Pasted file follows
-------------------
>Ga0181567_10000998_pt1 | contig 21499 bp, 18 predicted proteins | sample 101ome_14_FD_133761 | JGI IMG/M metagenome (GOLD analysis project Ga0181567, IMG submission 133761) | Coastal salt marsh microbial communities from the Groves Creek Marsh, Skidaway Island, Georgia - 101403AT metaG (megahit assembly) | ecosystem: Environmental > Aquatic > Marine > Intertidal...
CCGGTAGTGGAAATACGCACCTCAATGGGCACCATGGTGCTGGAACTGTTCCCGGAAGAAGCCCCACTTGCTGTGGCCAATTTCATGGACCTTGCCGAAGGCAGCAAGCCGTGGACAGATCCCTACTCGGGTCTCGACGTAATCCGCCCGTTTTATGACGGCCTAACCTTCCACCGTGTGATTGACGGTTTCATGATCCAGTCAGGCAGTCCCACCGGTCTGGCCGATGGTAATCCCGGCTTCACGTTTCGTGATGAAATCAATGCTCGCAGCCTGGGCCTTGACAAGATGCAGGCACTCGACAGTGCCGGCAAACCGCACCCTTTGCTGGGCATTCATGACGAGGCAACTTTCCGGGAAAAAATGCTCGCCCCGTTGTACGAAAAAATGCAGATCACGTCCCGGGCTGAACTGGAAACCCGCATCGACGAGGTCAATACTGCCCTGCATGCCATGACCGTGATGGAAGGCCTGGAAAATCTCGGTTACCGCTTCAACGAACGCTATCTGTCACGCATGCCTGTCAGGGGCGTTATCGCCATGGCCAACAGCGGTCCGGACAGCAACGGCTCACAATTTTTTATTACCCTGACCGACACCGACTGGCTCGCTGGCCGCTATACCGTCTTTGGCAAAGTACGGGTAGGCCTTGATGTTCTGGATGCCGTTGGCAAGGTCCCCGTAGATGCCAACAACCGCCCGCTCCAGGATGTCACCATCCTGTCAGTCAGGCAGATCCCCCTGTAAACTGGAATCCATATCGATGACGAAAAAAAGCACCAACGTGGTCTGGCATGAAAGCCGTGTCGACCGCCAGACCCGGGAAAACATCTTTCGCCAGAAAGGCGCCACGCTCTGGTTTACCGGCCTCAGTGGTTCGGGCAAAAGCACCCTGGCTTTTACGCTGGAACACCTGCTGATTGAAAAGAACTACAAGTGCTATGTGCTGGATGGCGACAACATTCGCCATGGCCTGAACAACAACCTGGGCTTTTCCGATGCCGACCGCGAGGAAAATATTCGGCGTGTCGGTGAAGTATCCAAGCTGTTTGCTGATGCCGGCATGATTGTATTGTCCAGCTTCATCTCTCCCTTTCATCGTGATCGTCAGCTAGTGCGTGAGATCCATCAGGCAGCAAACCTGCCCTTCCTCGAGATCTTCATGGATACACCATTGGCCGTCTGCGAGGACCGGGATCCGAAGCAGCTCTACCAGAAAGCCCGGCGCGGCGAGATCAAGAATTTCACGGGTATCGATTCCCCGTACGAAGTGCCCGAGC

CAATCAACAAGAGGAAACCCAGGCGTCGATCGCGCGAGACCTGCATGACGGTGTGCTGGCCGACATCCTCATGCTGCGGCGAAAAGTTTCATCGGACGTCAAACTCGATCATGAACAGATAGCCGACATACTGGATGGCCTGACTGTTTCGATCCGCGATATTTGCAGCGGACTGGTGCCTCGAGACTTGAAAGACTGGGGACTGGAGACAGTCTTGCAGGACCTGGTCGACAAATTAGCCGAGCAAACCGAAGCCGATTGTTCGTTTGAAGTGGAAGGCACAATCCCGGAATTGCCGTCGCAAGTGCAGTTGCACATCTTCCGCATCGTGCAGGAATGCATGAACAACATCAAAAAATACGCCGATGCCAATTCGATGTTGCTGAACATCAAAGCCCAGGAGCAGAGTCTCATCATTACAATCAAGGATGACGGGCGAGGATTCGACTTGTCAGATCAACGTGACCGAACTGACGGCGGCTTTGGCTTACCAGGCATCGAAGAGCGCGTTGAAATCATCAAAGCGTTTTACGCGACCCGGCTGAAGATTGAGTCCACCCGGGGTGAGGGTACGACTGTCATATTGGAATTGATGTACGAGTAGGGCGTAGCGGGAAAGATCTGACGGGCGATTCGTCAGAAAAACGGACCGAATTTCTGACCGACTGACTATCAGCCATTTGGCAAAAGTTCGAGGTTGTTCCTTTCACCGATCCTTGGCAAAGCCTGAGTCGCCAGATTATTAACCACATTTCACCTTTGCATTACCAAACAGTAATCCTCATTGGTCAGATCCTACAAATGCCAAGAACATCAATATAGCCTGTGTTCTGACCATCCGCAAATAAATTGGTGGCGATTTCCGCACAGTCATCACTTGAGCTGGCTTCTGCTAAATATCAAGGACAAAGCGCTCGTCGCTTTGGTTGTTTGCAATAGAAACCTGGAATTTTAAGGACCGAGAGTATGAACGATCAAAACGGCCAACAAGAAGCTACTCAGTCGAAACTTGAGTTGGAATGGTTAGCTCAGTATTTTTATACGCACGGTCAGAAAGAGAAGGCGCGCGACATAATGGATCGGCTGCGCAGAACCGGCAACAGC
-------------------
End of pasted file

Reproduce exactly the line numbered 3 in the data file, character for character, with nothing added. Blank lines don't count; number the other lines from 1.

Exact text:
CAATCAACAAGAGGAAACCCAGGCGTCGATCGCGCGAGACCTGCATGACGGTGTGCTGGCCGACATCCTCATGCTGCGGCGAAAAGTTTCATCGGACGTCAAACTCGATCATGAACAGATAGCCGACATACTGGATGGCCTGACTGTTTCGATCCGCGATATTTGCAGCGGACTGGTGCCTCGAGACTTGAAAGACTGGGGACTGGAGACAGTCTTGCAGGACCTGGTCGACAAATTAGCCGAGCAAACCGAAGCCGATTGTTCGTTTGAAGTGGAAGGCACAATCCCGGAATTGCCGTCGCAAGTGCAGTTGCACATCTTCCGCATCGTGCAGGAATGCATGAACAACATCAAAAAATACGCCGATGCCAATTCGATGTTGCTGAACATCAAAGCCCAGGAGCAGAGTCTCATCATTACAATCAAGGATGACGGGCGAGGATTCGACTTGTCAGATCAACGTGACCGAACTGACGGCGGCTTTGGCTTACCAGGCATCGAAGAGCGCGTTGAAATCATCAAAGCGTTTTACGCGACCCGGCTGAAGATTGAGTCCACCCGGGGTGAGGGTACGACTGTCATATTGGAATTGATGTACGAGTAGGGCGTAGCGGGAAAGATCTGACGGGCGATTCGTCAGAAAAACGGACCGAATTTCTGACCGACTGACTATCAGCCATTTGGCAAAAGTTCGAGGTTGTTCCTTTCACCGATCCTTGGCAAAGCCTGAGTCGCCAGATTATTAACCACATTTCACCTTTGCATTACCAAACAGTAATCCTCATTGGTCAGATCCTACAAATGCCAAGAACATCAATATAGCCTGTGTTCTGACCATCCGCAAATAAATTGGTGGCGATTTCCGCACAGTCATCACTTGAGCTGGCTTCTGCTAAATATCAAGGACAAAGCGCTCGTCGCTTTGGTTGTTTGCAATAGAAACCTGGAATTTTAAGGACCGAGAGTATGAACGATCAAAACGGCCAACAAGAAGCTACTCAGTCGAAACTTGAGTTGGAATGGTTAGCTCAGTATTTTTATACGCACGGTCAGAAAGAGAAGGCGCGCGACATAATGGATCGGCTGCGCAGAACCGGCAACAGC